SLS chief engineer Garry Lyles

We spoke to the chief engineer on NASA’s new heavy-lift rocket about how development is progressing

What is your role as chief engineer?

My job is to manage the design of SLS from a technical point of view, so day-to-day I make decisions on any design changes that need to be made to the launch vehicle. At the end of July we’ll hold a review board and basically make a decision as to whether we’re ready to proceed on to Critical Design Review in about 18 months or so.

Is everything on track for the first scheduled flight in December 2017?

Yes, as a matter of fact we do still hold a little schedule margin, and we expect to fly towards the end of 2017. There’s nothing right now in the design or what we’ve seen in the reviews that’s [been a problem]. Everything is on track, and the design is falling together really well so far.

What are the major difficulties in building a rocket of this size?

Most rocket designers would probably tell you the biggest problem is propulsion, as the most complex part of a rocket in general are the engines and boosters. In our case, since we have heritage engines and boosters, the most complicated part is integrating those parts together to make a vehicle that will fly.

Why are heavy-lift rockets so important?

The further away [from Earth] you want to go, the bigger the rocket has to be. That’s primarily because you have to carry large amounts of propellant for the portion of the mission in space. One mission we’re looking at now is capturing an asteroid and bringing it back to lunar orbit. The Moon is 1,000 times further than the ISS, so it takes quite a bit of additional propellant to get there. And if we want to go even further, to rendezvous with an asteroid or go to Mars, for example, you need a lot of propellant. The more propellant you need, the bigger the launch vehicle has to be.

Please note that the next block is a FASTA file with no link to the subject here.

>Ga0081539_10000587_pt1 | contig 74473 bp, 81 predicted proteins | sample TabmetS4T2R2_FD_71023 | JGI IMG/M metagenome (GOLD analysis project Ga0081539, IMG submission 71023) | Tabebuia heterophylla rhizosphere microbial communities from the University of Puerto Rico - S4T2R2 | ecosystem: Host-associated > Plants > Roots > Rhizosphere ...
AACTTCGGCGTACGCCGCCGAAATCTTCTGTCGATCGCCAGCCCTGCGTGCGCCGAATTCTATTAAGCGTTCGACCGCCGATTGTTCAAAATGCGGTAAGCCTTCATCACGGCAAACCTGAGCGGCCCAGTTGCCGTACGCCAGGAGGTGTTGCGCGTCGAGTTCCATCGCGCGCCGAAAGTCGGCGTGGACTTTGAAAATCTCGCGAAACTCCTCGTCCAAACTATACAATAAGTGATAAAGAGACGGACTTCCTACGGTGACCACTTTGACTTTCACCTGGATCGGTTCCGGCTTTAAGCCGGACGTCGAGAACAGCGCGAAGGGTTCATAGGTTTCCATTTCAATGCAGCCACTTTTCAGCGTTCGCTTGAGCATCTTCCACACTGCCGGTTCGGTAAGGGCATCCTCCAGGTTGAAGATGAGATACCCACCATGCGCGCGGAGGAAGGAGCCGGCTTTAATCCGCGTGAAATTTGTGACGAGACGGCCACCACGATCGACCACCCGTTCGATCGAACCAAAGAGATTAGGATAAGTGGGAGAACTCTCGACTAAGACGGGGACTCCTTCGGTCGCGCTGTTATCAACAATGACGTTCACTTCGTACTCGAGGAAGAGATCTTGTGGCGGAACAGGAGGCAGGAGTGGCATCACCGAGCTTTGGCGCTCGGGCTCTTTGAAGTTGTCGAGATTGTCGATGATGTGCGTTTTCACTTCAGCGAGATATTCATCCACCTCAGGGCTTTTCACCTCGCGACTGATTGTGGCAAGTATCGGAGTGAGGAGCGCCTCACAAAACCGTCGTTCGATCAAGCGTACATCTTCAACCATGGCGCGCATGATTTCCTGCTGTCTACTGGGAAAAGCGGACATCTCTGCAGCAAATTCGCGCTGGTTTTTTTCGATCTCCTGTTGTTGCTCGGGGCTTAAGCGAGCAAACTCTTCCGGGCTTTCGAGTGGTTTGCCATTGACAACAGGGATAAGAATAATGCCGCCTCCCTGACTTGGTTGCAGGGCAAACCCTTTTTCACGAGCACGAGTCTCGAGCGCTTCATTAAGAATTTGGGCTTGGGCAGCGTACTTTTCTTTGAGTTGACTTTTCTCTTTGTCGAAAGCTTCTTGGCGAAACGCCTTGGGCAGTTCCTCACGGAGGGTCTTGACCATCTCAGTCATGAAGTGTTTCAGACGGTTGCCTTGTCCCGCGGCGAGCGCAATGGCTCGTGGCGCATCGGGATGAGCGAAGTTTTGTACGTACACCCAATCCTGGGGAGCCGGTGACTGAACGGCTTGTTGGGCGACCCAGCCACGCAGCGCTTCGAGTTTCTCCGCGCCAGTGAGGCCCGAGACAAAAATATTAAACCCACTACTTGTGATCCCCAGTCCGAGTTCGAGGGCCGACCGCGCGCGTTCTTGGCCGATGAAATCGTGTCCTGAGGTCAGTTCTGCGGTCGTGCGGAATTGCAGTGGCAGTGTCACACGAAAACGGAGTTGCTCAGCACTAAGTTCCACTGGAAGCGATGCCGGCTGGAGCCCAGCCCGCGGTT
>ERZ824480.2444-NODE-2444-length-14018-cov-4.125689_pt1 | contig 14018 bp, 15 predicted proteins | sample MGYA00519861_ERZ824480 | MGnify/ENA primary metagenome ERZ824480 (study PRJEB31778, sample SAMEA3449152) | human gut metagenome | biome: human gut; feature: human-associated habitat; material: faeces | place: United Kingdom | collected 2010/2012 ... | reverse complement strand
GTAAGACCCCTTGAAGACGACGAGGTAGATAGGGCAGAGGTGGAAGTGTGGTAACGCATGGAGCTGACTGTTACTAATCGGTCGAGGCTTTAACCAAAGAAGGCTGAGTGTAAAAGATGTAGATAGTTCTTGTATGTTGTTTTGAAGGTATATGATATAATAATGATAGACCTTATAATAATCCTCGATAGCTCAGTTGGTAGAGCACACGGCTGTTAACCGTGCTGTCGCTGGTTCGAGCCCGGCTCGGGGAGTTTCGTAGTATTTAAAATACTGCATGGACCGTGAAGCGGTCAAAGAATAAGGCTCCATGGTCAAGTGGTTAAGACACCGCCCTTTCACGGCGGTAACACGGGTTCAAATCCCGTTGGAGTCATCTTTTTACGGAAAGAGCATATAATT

Is SLS imperative for manned deep space missions?

Since SLS is human rated, one of its primary missions is human spaceflight beyond LEO. Humans are needy things; they require lots of room, environmental control, radiation protection, water and all these things. So crewed missions need [a lot of cargo] and, plus, you want to get them [to their destination] as quickly as possible. To get them there quickly you need a large stage and you will carry a lot of propellant with you to burn and get the crew there as fast as you can.

How long will the SLS be in service?

As long as we need it to be. The one thing that we have planned into this vehicle is an evolution of capability. So, while in 2017 we’ll fly a vehicle [Orion] with 70 tons of payload capability, we have multiple options that can evolve that vehicle into 105 tons, and finally to greater than 130 tons.

Is this the biggest rocket currently needed?

I think with the capability that we have the Space Launch System is the biggest rocket that you would want to build. Eventually, though, we have plans that go well beyond 130 tons. Things like liquid boosters, which would provide some of the same kind of capability that the Saturn V had except strapped on to the side of the SLS, may provide as much as 150 tons of capability. I think it will be what we need for a very long time.

Like this post? Please share to your friends: